Then I started realizing that I was feeling more and more like I was at the haunted mansion at Disney World and these people were dressed like characters from Horror movies, witches, a Harry Potter convention, or something. Finally I saw something I recognized; Cousin It from the Addams Family TV show. They were very busy in there, standing in small groups with drinks in hand, and I didn't want to take the chance that this wasn't some fun get together and instead we had run into the real thing, and perhaps all they were lacking was a couple of tourists for the bonfire later in the evening. I quickly grabbed Pam and headed for Plan B: the local pub, where I already knew what I would be ordering. Unfortunately, it turned out that this was drinking night, or else we were not the only ones avoiding the witch convention. The pub was packed, including a waiting line of vultures waiting for patrons to either leave or pass out. We had this part down pat. I hang back innocently while Pam goes in, finds a table that looks like it might be empty, or empty soon.

She has me plop down on the bench, while she pushes her way to the bar, to get to ordering fish and a 1/2 pint, If I'm lucky. The mystery always was what she was going to order, and the interesting people she met while doing that. The food was great and I was really getting that feeling that there was much more I wanted to do and our time was running out...I made a break for the van, hoping that we would not be noticed by the growing crowd of creepy covenfolk. Meanwhile, Pam ran back to get photos while I sat in the van with the engine running...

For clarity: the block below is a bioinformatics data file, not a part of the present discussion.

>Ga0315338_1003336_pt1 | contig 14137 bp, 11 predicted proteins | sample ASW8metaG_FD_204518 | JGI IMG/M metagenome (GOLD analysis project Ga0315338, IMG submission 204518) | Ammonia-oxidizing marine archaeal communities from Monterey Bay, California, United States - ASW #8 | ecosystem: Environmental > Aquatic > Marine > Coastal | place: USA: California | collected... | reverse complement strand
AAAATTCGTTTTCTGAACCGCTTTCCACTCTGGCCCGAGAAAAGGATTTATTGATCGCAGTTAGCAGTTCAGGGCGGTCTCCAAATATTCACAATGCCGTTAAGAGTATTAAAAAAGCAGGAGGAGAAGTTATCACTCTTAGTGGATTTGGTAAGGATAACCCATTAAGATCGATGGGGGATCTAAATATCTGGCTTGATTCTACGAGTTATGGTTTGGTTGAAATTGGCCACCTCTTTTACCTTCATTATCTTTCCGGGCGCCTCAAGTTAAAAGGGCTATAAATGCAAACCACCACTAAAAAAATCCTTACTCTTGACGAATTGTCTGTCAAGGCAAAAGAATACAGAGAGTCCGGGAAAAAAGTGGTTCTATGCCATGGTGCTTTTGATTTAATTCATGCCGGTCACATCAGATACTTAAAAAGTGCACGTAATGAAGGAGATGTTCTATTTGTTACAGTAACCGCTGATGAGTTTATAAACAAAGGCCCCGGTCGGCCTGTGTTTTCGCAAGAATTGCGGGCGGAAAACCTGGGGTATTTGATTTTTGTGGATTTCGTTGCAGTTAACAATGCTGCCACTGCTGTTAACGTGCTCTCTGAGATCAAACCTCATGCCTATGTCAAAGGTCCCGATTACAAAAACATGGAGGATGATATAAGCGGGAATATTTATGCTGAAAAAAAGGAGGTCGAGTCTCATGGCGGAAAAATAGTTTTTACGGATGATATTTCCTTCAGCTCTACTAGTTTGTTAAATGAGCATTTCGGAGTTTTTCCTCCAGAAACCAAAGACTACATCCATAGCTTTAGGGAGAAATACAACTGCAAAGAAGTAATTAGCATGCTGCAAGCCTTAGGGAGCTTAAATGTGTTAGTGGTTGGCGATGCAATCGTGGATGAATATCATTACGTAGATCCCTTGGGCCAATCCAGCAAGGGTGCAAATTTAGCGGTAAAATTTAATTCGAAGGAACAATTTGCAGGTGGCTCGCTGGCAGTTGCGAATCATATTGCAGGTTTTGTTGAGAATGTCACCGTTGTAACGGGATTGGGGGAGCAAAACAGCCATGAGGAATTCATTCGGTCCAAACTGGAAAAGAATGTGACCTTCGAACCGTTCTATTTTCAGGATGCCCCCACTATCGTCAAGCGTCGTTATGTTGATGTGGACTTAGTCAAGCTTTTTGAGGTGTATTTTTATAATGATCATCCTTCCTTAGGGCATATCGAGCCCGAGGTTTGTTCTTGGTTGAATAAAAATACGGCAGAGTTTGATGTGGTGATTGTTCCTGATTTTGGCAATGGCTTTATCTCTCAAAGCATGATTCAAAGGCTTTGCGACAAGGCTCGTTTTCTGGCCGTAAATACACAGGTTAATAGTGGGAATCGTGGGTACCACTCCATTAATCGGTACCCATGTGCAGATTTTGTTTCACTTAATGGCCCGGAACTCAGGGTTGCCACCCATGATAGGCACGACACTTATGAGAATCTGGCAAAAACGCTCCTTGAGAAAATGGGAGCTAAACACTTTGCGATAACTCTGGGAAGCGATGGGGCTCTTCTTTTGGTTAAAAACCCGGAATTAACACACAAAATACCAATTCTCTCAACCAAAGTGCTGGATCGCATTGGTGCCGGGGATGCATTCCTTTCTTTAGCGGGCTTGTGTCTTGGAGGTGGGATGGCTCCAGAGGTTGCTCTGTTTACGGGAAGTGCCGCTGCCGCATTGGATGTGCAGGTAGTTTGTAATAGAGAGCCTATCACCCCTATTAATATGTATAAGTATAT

Friday, May 11, 2018

A Wee Camping Trip In The Highlands: Part 17 - Digging Into The Past

It was beginning to seem like our trip might be over before we had enough of Scotland. We started getting that feeling that we needed to get up earlier, get moving faster and get on to the next great thing to see. There was a problem with that and our whole idea of having a list of things to do. The weather is miserable about 98% of the time in the morning and even when I, the early riser, manage to get out from under the covers and venture outdoors, it is past 9am, and you could be sure that I was one of the first people stirring. The second part of the problem was that Scotland just “is”. It’s not like there is something awesome to see in one exact place, the whole journey is epic. But, we are Americans after all, and we needed to chase something. That day it was to be a ‘free’ outdoor Highland museum. We took that destination in mind and headed off briskly around 11am after our morning bowl of porridge and hot coffee. I can’t say the coffee was the best or worst there. There were plenty of Starbucks, but nobody had anything like cream. I think that is because their milk is so thick that nobody needs cream. The stores did not carry skim milk.  At least it worked for me. Pam was making coffee on our gas stove and warming up whole milk with Garibaldi hot chocolate, so I was drinking café lattes the whole trip.

My driving on the trip to the museum was more confident and I began to think I could actually handle driving in the city, as if I were a bus driver. That feeling lasted until our road suddenly went from an A road to a white road filled with trucks. If there was anything scarier than a narrow road with a logging truck coming at you down the center, it was coming around a hairpin turn on a narrow road and seeing that truck. Another highway feature of Scotland which reminded me of Maine back in the states, was the repair crews blocking half of a  busy 2 lane road to affect repairs. However much time it takes to sit and wait your turn to go, they definitely needed those roads fixed, so I’m sure nobody complains much about the temporary traffic lights in the country.